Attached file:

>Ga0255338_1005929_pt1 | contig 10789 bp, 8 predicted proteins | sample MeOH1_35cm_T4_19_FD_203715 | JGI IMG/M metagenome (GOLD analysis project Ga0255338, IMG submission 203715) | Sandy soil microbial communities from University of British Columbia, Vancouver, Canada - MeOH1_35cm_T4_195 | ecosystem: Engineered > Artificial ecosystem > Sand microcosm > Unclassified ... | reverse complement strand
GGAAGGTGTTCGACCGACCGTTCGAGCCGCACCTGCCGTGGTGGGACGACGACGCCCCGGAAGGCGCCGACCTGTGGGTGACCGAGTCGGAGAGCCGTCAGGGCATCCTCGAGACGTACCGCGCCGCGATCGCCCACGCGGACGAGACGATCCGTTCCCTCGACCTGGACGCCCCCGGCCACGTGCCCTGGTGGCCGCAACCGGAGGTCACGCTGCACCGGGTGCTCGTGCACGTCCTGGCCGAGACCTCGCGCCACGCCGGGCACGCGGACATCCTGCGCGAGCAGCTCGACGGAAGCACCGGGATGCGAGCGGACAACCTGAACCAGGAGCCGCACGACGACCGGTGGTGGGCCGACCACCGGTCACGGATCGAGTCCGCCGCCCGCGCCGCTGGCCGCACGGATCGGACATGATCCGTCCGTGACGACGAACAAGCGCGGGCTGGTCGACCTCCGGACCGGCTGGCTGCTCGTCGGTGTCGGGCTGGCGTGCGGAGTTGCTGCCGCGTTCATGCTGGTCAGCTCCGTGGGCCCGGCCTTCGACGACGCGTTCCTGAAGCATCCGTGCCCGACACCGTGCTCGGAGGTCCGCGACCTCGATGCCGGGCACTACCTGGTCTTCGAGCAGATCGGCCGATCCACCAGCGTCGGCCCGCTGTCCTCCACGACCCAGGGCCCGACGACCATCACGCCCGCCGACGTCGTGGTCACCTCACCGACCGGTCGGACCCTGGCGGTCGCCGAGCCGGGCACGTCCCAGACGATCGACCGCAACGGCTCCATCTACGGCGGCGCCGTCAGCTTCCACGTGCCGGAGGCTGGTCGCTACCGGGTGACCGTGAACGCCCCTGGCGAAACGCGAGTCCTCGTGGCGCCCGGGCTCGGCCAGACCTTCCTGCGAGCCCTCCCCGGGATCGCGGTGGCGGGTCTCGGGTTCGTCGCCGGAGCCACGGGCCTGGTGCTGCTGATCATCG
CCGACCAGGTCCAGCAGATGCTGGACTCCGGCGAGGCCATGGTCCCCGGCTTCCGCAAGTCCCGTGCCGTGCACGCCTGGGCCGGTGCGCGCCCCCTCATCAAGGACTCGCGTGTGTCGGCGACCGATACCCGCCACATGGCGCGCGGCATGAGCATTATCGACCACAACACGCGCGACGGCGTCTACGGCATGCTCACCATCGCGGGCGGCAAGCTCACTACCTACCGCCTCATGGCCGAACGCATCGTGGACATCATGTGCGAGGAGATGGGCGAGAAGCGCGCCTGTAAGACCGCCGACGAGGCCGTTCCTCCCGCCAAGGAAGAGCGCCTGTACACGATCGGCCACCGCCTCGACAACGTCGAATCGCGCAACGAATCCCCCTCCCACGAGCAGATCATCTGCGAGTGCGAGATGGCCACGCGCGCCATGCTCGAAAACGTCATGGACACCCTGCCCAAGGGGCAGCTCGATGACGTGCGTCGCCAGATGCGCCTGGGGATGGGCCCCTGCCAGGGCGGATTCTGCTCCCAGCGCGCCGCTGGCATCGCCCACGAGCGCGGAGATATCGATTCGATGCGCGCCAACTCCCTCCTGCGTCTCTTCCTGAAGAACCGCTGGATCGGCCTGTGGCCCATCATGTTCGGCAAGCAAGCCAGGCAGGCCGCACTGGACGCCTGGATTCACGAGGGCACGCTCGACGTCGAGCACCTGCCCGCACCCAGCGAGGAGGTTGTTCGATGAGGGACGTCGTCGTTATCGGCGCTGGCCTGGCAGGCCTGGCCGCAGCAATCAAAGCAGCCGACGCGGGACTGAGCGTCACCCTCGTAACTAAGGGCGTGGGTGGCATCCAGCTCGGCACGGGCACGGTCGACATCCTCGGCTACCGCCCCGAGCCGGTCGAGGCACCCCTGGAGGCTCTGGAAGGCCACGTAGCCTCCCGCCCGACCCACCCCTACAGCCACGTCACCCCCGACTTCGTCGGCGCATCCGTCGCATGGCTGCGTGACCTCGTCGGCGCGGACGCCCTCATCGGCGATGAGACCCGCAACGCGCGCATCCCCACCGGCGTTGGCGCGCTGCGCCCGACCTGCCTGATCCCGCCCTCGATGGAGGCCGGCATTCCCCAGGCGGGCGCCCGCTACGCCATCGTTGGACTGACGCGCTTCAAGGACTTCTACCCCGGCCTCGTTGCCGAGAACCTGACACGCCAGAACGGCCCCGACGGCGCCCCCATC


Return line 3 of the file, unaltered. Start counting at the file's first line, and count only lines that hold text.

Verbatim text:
CCGACCAGGTCCAGCAGATGCTGGACTCCGGCGAGGCCATGGTCCCCGGCTTCCGCAAGTCCCGTGCCGTGCACGCCTGGGCCGGTGCGCGCCCCCTCATCAAGGACTCGCGTGTGTCGGCGACCGATACCCGCCACATGGCGCGCGGCATGAGCATTATCGACCACAACACGCGCGACGGCGTCTACGGCATGCTCACCATCGCGGGCGGCAAGCTCACTACCTACCGCCTCATGGCCGAACGCATCGTGGACATCATGTGCGAGGAGATGGGCGAGAAGCGCGCCTGTAAGACCGCCGACGAGGCCGTTCCTCCCGCCAAGGAAGAGCGCCTGTACACGATCGGCCACCGCCTCGACAACGTCGAATCGCGCAACGAATCCCCCTCCCACGAGCAGATCATCTGCGAGTGCGAGATGGCCACGCGCGCCATGCTCGAAAACGTCATGGACACCCTGCCCAAGGGGCAGCTCGATGACGTGCGTCGCCAGATGCGCCTGGGGATGGGCCCCTGCCAGGGCGGATTCTGCTCCCAGCGCGCCGCTGGCATCGCCCACGAGCGCGGAGATATCGATTCGATGCGCGCCAACTCCCTCCTGCGTCTCTTCCTGAAGAACCGCTGGATCGGCCTGTGGCCCATCATGTTCGGCAAGCAAGCCAGGCAGGCCGCACTGGACGCCTGGATTCACGAGGGCACGCTCGACGTCGAGCACCTGCCCGCACCCAGCGAGGAGGTTGTTCGATGAGGGACGTCGTCGTTATCGGCGCTGGCCTGGCAGGCCTGGCCGCAGCAATCAAAGCAGCCGACGCGGGACTGAGCGTCACCCTCGTAACTAAGGGCGTGGGTGGCATCCAGCTCGGCACGGGCACGGTCGACATCCTCGGCTACCGCCCCGAGCCGGTCGAGGCACCCCTGGAGGCTCTGGAAGGCCACGTAGCCTCCCGCCCGACCCACCCCTACAGCCACGTCACCCCCGACTTCGTCGGCGCATCCGTCGCATGGCTGCGTGACCTCGTCGGCGCGGACGCCCTCATCGGCGATGAGACCCGCAACGCGCGCATCCCCACCGGCGTTGGCGCGCTGCGCCCGACCTGCCTGATCCCGCCCTCGATGGAGGCCGGCATTCCCCAGGCGGGCGCCCGCTACGCCATCGTTGGACTGACGCGCTTCAAGGACTTCTACCCCGGCCTCGTTGCCGAGAACCTGACACGCCAGAACGGCCCCGACGGCGCCCCCATC